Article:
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Aviation in Seattle: Checking Out the Museum of Flight

Alaska Airlines DC-3, Lear Fan 2100 hang from the ceiling, while an SR-71 and United Airlines Boeing 80A-1 hang out on the ground at the Museum of Flight

Alaska Airlines DC-3, Lear Fan 2100 hang from the ceiling, while an SR-71 and United Airlines Boeing 80A-1 hang out on the ground at the Museum of Flight

Over the past ten years I have (almost) consistently lived no farther than 30 miles away from the Museum of Flight (MoF) at Boeing Field in Seattle. However, I haven’t visited once in that last ten years. Being so close has been the problem. I have always thought, “well, I can go next weekend,” but I haven’t. I took such a wonderful aviation museum for granted and never went to re-discover what they have.

Well, I got sick and tired of hearing about all the cool new things they have and decided to go check them out myself. I was lucky to have Ted Huetter, Public Relations and Promotions Manager, show me around the place. Ted might work in PR, but there is no question he is an aviation nut and knows his stuff!

Last time I visited the MoF, they had a bunch of hanging airplanes (which don’t get me wrong are cool enough) and the old red Boeing barn. Today, not only do they have all that cool stuff still, but also their airpark, World War I and II displays and lots of nifty space stuff.

Lunar Rover on the left. Space station module on the right. Awesomeness all around.

Lunar Rover on the left. Space station module on the right. Awesomeness all around.

The MoF started in 1964 when a small group of people set about wanting to maintain the history of aviation. The first aircraft obtained was displayed in the Seattle Center, where the Seattle Worlds Fair occurred in 1962. In 1975 the Port of Seattle leased the land the museum is currently on for 99 years (so better hurry before 2074). The Red Barn, which is the birthplace of The Boeing Company, was saved from demolition on its original location on the Duwamish River, and floated by river-barge to its current location.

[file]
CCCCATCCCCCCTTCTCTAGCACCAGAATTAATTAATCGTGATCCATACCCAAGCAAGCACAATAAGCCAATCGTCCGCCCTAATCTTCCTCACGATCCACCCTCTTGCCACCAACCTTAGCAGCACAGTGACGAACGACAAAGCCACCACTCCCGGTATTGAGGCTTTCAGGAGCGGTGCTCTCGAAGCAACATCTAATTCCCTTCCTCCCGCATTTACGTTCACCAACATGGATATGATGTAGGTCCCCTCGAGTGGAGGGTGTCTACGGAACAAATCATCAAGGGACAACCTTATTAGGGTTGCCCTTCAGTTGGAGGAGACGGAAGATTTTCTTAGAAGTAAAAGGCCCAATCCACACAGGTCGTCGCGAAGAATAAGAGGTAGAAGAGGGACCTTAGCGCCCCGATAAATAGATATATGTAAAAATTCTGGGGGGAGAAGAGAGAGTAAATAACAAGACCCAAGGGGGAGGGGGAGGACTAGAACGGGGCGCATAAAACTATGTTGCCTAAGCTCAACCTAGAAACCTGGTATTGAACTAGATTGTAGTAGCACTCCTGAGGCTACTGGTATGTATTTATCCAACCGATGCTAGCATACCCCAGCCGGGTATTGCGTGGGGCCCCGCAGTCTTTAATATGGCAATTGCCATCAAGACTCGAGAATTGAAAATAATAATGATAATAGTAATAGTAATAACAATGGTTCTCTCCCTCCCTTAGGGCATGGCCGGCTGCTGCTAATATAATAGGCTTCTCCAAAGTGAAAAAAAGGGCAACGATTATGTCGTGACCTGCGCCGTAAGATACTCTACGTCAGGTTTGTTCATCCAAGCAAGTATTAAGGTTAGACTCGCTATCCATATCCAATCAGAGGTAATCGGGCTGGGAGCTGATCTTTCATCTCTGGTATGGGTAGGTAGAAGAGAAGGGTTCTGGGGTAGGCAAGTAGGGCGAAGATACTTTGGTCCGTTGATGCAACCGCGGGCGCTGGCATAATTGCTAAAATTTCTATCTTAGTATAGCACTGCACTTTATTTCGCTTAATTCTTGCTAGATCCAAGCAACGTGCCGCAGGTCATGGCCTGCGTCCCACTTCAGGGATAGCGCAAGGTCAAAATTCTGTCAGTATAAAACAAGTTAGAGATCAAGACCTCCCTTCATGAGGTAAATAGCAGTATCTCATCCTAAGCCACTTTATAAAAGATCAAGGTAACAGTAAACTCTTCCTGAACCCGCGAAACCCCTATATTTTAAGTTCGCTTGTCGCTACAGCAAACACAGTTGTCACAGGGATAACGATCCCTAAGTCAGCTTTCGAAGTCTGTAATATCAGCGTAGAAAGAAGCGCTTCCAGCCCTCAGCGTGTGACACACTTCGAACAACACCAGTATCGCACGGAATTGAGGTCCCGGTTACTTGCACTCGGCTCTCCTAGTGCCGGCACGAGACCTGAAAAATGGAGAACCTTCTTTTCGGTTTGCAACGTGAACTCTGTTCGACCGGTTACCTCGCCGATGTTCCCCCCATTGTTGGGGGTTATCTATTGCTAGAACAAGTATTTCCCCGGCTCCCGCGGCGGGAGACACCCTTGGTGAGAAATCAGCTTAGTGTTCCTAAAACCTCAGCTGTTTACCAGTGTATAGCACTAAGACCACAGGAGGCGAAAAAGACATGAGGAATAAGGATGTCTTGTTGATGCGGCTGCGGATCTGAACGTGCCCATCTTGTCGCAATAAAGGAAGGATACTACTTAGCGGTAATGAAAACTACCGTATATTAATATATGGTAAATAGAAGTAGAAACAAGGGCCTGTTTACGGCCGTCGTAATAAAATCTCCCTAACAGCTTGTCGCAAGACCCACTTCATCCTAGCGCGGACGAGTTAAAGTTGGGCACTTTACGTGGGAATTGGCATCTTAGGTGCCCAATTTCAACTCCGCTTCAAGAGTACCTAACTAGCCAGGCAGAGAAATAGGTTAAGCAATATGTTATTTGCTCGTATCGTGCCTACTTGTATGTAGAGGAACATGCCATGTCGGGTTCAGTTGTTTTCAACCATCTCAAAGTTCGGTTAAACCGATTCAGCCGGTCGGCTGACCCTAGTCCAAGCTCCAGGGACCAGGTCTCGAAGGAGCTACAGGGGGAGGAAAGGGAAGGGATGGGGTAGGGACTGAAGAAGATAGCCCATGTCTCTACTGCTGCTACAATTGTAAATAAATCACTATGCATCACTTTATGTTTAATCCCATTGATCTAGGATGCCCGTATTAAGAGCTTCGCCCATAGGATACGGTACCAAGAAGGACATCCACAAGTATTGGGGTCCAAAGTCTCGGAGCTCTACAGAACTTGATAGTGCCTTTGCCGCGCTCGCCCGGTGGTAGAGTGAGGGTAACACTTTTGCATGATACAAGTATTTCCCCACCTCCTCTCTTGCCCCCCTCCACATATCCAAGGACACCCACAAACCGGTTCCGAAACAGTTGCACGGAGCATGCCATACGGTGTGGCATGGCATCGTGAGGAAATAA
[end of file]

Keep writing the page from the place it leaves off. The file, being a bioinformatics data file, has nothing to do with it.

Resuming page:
The museum has a mission to “acquire and conserve a valuable collection of artifacts relating to air and space history and technology.” But they also want to ensure that the public can get access. This is a difficult mixture, since people are destructive. Not just the hooligans who literally cause damage, but just breathing and touching items or even air and sunlight can be very destructive over time. It is a hard balance of what aircraft to give patrons access to versus which ones must remain off-limits to keep them in tip-top condition over time.

The Personal Courage Wing had much more than just airplanes. Really makes you feel like you travel back in time.